For those who live in or visit Brazil’s cities, it is not hard to see the effects of increasing motorization and car usage on our urban centers. Too many cities have become crippled by bottlenecks and stifling traffic congestion. Increased purchasing power together with government incentives has created the enabling factors that will grow Brazil’s motorization rate to 250 private vehicles per thousand inhabitants by 2020. Most major Brazilian cities already reached this rate in the early 2000s and are now approaching 350 vehicles per thousand inhabitants.
Brazil’s current trajectory is fast approaching that of Western Europe 70 to 90 years ago, when the number of vehicles rapidly increased from 200 to 400 per thousand inhabitants – right now, it stands at 500. The unfortunate sentiment of this time period is best illustrated by Margaret Thatcher’s statement in The Guardian: “Anyone over 30 years old who still rides the bus should be considered a failure in life.”
In Brazil, many still believe that widening roads and building flyovers will one day solve our congestion woes. Our European friends have already proved in the last century that this is not the sustainable solution, as an increase in road supply only induces a growth in demand for private cars. Instead, what did help European cities control traffic was the creation of integrated transport systems under the management of city transport authorities. By promoting the use of non-motorized transport and restricting the use of private cars, they began a growing movement of human-centered, livable cities. For instance, the early 1980s saw a resurgence of streetcars, which were virtually extinct in many European cities for half a century. Europe’s new generation of streetcars allowed for greater speeds, reliability, and modern features typical of subway systems – like level boarding – that attracted people to mass transport.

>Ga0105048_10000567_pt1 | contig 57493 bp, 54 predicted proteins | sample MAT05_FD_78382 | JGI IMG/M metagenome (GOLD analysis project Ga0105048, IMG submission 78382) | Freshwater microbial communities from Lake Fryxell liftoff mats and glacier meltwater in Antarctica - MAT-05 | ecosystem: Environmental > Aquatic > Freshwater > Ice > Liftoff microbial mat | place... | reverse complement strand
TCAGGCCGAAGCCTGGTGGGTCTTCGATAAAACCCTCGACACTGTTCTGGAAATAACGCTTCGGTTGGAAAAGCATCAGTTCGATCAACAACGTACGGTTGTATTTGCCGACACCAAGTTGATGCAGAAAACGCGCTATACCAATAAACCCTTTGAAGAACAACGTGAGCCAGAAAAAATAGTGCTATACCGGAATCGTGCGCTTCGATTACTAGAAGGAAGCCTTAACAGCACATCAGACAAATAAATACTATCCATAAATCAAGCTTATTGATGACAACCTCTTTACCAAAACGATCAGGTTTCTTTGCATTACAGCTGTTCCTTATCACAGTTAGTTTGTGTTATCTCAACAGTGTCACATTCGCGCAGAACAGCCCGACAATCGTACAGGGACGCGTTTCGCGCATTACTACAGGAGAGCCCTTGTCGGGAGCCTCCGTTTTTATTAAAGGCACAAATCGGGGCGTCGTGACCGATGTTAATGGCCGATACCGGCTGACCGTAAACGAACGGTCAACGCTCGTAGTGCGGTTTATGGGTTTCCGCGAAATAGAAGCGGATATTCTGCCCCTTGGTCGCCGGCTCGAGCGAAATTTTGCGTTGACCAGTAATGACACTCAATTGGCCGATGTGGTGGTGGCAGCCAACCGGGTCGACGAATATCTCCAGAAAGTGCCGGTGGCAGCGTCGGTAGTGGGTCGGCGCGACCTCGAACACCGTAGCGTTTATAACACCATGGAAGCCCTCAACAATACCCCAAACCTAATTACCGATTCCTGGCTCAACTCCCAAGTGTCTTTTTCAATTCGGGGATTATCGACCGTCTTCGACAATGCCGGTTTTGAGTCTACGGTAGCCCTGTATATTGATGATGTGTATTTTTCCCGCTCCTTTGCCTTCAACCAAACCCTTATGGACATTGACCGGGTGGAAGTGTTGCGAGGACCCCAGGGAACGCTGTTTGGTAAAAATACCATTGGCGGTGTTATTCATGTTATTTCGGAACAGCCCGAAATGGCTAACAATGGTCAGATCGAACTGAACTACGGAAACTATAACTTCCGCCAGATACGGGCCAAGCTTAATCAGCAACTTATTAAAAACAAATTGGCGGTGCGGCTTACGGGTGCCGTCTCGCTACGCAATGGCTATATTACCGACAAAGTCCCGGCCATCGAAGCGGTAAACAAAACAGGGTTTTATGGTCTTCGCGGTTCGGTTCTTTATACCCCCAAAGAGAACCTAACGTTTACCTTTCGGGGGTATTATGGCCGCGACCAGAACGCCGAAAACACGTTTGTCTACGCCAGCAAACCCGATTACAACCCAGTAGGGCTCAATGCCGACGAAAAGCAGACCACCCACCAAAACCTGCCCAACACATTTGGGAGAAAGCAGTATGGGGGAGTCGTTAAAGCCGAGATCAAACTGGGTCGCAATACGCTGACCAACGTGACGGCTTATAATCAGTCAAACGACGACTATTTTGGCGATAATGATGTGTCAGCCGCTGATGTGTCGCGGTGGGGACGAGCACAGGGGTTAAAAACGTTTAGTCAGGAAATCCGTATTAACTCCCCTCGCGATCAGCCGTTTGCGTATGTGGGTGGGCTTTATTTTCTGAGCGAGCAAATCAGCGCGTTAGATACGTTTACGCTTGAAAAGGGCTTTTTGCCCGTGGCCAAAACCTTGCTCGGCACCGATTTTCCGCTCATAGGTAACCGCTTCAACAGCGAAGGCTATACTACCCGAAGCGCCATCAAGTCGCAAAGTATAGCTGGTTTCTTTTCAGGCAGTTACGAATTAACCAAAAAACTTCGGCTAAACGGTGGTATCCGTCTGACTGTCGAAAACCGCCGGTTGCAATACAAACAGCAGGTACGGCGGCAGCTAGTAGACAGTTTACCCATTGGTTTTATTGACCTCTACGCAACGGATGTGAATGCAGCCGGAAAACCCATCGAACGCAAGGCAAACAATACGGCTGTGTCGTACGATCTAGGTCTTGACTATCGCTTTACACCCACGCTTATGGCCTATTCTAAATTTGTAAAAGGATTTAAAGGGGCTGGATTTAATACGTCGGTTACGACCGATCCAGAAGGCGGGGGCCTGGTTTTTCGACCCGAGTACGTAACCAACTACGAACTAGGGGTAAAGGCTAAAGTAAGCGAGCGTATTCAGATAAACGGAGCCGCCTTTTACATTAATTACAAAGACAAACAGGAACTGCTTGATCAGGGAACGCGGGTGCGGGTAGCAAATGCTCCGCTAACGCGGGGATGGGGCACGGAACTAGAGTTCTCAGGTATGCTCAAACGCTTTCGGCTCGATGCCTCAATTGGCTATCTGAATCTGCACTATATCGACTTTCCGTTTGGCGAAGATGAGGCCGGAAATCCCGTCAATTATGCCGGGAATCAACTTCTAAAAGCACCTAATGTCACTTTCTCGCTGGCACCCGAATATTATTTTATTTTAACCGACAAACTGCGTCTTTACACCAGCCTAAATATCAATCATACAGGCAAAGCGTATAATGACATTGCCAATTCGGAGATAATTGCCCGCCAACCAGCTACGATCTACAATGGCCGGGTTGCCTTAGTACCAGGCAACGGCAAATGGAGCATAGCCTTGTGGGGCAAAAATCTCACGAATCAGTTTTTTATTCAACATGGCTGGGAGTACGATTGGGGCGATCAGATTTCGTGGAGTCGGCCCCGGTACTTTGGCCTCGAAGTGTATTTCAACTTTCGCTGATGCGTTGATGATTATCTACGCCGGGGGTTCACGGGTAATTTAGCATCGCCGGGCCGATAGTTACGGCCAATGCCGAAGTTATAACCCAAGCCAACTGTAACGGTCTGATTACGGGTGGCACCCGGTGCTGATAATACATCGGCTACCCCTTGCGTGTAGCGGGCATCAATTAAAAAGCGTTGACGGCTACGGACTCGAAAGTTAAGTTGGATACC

In the 1990s, European cities began to incorporate bus system overhauls as a part of their transport improvements. Many cities also undertook a series of advertising campaigns to change the image of systems previously perceived as being irregular, slow, and uncomfortable. Among the improvements to physical stations were the deployment of dedicated tracks, real-time information at stations, and prioritization at intersections. In addition, many cities implemented the BHLS (buses with high levels of service) concept, which employ central operation control and information systems, providing integration between buses and other modes of transport as well as adding comforts like ergonomic seats, power outlets, cable TV, and free Wi-Fi. In many cases, BHLS doubled the ridership of previous bus services, even attracting car users.
Brazil has many challenges ahead to stop the advance of the automobile. The first steps are being taken, as many cities have implemented dedicated bus lanes that free buses from the congestion faced by private cars. The lessons from Europe are clear, and now we must work on multiple fronts to achieve high-quality, sustainable urban mobility.
This article originally appeared in Portuguese in the second edition of the Revista NTU Urbano. Translation by Rachel Jaffe and Ryan Schleeter.